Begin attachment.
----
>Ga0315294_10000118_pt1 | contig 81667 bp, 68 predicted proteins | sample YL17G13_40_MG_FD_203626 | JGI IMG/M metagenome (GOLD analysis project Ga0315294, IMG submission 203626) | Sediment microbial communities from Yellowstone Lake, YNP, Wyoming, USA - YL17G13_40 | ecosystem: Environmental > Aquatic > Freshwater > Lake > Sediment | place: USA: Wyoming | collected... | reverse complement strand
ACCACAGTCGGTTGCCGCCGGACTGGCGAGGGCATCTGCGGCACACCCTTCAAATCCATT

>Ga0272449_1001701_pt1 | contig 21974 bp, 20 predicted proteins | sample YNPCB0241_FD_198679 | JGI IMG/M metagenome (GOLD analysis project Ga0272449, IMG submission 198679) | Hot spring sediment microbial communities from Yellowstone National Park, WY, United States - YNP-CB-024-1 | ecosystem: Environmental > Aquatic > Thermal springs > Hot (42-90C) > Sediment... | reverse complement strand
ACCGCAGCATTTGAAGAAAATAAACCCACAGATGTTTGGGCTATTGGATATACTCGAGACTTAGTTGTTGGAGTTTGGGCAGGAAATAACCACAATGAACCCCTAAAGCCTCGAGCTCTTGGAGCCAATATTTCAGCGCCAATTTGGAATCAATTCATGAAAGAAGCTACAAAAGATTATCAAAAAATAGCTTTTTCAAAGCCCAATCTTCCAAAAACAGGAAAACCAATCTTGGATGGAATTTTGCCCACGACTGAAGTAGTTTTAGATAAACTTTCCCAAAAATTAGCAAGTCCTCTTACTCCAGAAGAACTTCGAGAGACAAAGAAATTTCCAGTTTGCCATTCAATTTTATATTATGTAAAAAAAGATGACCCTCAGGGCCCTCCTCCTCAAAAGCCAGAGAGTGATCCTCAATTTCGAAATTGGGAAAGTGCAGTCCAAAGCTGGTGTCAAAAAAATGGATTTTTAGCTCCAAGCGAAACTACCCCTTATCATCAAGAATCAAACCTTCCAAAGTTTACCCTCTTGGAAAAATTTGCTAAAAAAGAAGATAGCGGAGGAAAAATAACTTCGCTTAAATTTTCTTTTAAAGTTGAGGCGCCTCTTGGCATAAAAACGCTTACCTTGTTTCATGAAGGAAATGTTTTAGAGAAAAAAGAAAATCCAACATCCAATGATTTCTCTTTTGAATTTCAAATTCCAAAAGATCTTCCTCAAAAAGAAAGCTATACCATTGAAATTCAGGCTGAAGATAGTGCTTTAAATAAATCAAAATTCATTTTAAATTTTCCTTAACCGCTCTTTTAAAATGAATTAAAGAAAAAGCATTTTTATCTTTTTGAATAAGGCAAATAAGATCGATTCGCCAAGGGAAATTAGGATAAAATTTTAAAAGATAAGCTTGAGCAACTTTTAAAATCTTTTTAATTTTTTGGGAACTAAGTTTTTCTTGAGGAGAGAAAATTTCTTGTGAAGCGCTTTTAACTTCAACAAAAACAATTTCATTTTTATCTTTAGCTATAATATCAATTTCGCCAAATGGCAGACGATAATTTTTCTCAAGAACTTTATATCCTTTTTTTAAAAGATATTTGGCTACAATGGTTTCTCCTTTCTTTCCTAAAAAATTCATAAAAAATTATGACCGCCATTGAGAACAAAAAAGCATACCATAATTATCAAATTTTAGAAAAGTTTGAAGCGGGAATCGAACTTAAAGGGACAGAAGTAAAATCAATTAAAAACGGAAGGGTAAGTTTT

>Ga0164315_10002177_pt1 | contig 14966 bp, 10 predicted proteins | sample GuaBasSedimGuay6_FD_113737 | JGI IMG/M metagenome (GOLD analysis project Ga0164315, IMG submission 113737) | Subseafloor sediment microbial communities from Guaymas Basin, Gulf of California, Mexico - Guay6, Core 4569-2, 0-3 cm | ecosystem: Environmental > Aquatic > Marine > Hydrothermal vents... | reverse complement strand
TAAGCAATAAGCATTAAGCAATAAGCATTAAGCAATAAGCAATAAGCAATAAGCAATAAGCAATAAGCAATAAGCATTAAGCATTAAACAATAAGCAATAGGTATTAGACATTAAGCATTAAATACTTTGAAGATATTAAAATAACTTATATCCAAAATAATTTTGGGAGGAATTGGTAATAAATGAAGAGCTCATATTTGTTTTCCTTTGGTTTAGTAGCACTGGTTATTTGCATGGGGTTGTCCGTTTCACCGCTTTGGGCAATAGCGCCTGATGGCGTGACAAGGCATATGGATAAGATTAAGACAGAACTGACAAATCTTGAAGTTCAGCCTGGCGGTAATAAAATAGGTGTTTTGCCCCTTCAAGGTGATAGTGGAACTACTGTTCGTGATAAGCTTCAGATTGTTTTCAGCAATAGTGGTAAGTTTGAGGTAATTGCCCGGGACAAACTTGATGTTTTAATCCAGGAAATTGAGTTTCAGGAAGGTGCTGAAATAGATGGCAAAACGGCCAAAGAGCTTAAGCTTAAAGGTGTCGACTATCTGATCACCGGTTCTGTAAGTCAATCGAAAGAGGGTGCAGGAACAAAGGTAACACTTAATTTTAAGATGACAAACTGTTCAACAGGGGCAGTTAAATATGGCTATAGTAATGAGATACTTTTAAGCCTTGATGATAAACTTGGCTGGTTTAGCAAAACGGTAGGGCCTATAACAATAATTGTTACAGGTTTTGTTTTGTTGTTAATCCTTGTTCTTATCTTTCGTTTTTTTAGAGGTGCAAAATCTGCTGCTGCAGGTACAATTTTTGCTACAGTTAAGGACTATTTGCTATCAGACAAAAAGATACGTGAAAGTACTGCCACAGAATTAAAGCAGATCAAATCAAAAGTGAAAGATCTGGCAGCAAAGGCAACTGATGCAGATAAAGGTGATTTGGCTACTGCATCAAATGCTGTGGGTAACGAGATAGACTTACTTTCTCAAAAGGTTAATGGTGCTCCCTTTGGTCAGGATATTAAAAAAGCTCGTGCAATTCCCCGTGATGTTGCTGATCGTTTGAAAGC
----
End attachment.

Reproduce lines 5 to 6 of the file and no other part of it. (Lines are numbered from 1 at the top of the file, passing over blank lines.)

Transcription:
>Ga0164315_10002177_pt1 | contig 14966 bp, 10 predicted proteins | sample GuaBasSedimGuay6_FD_113737 | JGI IMG/M metagenome (GOLD analysis project Ga0164315, IMG submission 113737) | Subseafloor sediment microbial communities from Guaymas Basin, Gulf of California, Mexico - Guay6, Core 4569-2, 0-3 cm | ecosystem: Environmental > Aquatic > Marine > Hydrothermal vents... | reverse complement strand
TAAGCAATAAGCATTAAGCAATAAGCATTAAGCAATAAGCAATAAGCAATAAGCAATAAGCAATAAGCAATAAGCATTAAGCATTAAACAATAAGCAATAGGTATTAGACATTAAGCATTAAATACTTTGAAGATATTAAAATAACTTATATCCAAAATAATTTTGGGAGGAATTGGTAATAAATGAAGAGCTCATATTTGTTTTCCTTTGGTTTAGTAGCACTGGTTATTTGCATGGGGTTGTCCGTTTCACCGCTTTGGGCAATAGCGCCTGATGGCGTGACAAGGCATATGGATAAGATTAAGACAGAACTGACAAATCTTGAAGTTCAGCCTGGCGGTAATAAAATAGGTGTTTTGCCCCTTCAAGGTGATAGTGGAACTACTGTTCGTGATAAGCTTCAGATTGTTTTCAGCAATAGTGGTAAGTTTGAGGTAATTGCCCGGGACAAACTTGATGTTTTAATCCAGGAAATTGAGTTTCAGGAAGGTGCTGAAATAGATGGCAAAACGGCCAAAGAGCTTAAGCTTAAAGGTGTCGACTATCTGATCACCGGTTCTGTAAGTCAATCGAAAGAGGGTGCAGGAACAAAGGTAACACTTAATTTTAAGATGACAAACTGTTCAACAGGGGCAGTTAAATATGGCTATAGTAATGAGATACTTTTAAGCCTTGATGATAAACTTGGCTGGTTTAGCAAAACGGTAGGGCCTATAACAATAATTGTTACAGGTTTTGTTTTGTTGTTAATCCTTGTTCTTATCTTTCGTTTTTTTAGAGGTGCAAAATCTGCTGCTGCAGGTACAATTTTTGCTACAGTTAAGGACTATTTGCTATCAGACAAAAAGATACGTGAAAGTACTGCCACAGAATTAAAGCAGATCAAATCAAAAGTGAAAGATCTGGCAGCAAAGGCAACTGATGCAGATAAAGGTGATTTGGCTACTGCATCAAATGCTGTGGGTAACGAGATAGACTTACTTTCTCAAAAGGTTAATGGTGCTCCCTTTGGTCAGGATATTAAAAAAGCTCGTGCAATTCCCCGTGATGTTGCTGATCGTTTGAAAGC